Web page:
Best of all is Sarah Douglas as the cold and evil Ursa in a truly underrated performance. She is the most curious and most interesting of the bunch. She collects badges as trophies for her conquering of earth, wearing them to mock male hierarchy. Ursa seems to be a forerunner of all of the sexy female superwomen today, but her role is not overstated and stale. She is not given gratuitous cleavage shots or anything of the sort. Ursa is a beautiful vamp and a tease, and if anything we wish she would have more screen time. Sarah Douglas constantly gives us hints as to Ursa's wishes, and we can only try to surmise what evil plans she is up to.

The music is John Williams' score from the first film, but used differently. Not sure if much of the music is original. Ken Thorne does a good job here of accenting cuts with Williams' original score (Williams too refused to return after Donner was fired.) Some great cues are Superman returning to fight the villains, which is wonderfully heroic; Ursa's shocking appearance to both the astronauts on the moon (a violent scene that uses the darkest motifs from Krypton in the first film); and the whole Metropolis battle in the end, which is well supported by the music.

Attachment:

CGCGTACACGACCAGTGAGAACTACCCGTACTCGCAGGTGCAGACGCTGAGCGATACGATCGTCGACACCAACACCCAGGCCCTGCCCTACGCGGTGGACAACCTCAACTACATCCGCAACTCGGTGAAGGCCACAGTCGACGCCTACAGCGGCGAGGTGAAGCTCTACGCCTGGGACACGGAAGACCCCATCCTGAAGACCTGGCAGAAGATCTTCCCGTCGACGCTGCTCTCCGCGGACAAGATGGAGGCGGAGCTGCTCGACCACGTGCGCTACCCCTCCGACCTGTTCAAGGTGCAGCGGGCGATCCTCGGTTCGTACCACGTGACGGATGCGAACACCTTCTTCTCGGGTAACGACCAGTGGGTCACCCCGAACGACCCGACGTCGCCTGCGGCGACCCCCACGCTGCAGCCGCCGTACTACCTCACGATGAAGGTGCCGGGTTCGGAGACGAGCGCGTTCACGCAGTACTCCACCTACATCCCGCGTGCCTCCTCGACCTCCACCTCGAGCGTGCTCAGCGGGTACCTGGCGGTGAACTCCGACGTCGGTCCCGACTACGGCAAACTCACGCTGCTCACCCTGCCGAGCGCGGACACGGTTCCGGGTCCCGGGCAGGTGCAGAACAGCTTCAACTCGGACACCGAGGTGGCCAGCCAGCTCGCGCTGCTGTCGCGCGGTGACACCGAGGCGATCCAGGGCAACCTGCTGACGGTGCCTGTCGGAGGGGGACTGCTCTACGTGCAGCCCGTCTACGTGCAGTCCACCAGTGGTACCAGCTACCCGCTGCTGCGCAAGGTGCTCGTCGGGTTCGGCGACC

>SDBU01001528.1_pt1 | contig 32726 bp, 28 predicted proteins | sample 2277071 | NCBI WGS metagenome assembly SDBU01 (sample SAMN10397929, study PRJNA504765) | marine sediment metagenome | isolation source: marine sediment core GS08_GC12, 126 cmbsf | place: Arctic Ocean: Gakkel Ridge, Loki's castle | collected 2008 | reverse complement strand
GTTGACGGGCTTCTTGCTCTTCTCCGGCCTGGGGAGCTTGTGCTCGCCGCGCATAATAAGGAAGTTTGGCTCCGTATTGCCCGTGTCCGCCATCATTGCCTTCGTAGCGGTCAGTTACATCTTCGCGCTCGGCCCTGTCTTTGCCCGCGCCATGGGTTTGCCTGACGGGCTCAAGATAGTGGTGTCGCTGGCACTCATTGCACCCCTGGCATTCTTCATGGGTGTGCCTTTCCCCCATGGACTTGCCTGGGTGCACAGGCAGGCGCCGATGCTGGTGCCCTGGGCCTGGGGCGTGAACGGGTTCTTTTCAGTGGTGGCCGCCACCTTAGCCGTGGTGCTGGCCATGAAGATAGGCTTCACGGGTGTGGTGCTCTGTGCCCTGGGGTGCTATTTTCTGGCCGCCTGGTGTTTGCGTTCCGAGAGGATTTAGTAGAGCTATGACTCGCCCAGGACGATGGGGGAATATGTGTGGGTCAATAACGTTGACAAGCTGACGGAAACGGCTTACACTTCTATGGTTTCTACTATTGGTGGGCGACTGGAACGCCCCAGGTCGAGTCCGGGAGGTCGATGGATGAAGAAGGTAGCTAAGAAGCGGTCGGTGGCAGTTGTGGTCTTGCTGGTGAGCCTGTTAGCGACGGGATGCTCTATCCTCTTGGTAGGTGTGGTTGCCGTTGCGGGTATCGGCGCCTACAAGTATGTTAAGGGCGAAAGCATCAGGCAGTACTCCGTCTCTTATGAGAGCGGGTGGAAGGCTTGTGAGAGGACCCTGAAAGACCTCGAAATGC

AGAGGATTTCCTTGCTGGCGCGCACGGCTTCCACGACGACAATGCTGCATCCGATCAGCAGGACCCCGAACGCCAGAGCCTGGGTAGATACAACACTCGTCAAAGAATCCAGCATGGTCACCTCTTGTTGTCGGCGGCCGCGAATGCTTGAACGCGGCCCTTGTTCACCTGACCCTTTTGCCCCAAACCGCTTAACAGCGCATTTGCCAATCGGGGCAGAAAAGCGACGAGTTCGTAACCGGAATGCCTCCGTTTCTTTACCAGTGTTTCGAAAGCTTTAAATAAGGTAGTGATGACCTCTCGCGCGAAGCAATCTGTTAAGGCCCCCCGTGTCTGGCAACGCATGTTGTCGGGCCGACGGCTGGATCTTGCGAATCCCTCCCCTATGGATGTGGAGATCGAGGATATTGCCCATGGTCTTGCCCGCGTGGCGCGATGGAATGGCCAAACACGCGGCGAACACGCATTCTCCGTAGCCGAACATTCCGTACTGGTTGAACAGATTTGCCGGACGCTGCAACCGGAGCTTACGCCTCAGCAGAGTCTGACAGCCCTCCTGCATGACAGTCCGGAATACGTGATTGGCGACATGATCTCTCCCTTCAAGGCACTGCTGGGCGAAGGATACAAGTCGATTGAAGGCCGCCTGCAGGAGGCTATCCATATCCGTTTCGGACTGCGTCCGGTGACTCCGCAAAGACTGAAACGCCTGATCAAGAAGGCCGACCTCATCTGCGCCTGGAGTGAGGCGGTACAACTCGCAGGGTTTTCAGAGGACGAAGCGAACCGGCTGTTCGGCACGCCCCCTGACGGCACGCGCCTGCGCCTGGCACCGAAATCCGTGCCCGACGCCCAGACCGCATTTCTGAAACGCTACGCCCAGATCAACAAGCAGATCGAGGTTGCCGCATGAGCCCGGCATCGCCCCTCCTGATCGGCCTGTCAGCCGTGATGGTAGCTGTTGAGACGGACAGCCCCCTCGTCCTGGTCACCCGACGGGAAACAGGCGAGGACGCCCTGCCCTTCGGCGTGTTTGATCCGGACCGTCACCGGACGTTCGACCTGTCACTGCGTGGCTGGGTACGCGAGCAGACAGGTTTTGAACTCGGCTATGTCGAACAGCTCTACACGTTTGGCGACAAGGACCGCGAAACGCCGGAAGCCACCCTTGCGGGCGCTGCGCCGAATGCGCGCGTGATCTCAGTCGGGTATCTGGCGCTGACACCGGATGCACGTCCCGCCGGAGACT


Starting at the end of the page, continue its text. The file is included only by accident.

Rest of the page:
The effects are very good for 1980. I keep reading how people are unhappy and always apologize for the FX in any movie more than a couple of years old. This one is solid and for the film it serves, does well. The only major goof is when Superman delivers the American Flag at the end - The water fountain in front of the White House is clearly a model with "frozen" bursting water! The scene in the de-powering chamber is not well-handled either.

Overall, this is a very entertaining film, and really amazingly considering it is obviously the work of two directors. Of all the comic book movies made from the 60s thru the 90s, this one definitely rates in the top five along with the first Superman, the first two Batmans. Supermans 3 and 4 were really poor. It is too bad that Christopher Reeve did not make more good Superman films. This one has some camp, but it's way too entertaining and it's the only sequel to still have the flavor of the original. And please, let's see a special edition DVD with all of the missing Richard Donner footage!!!!!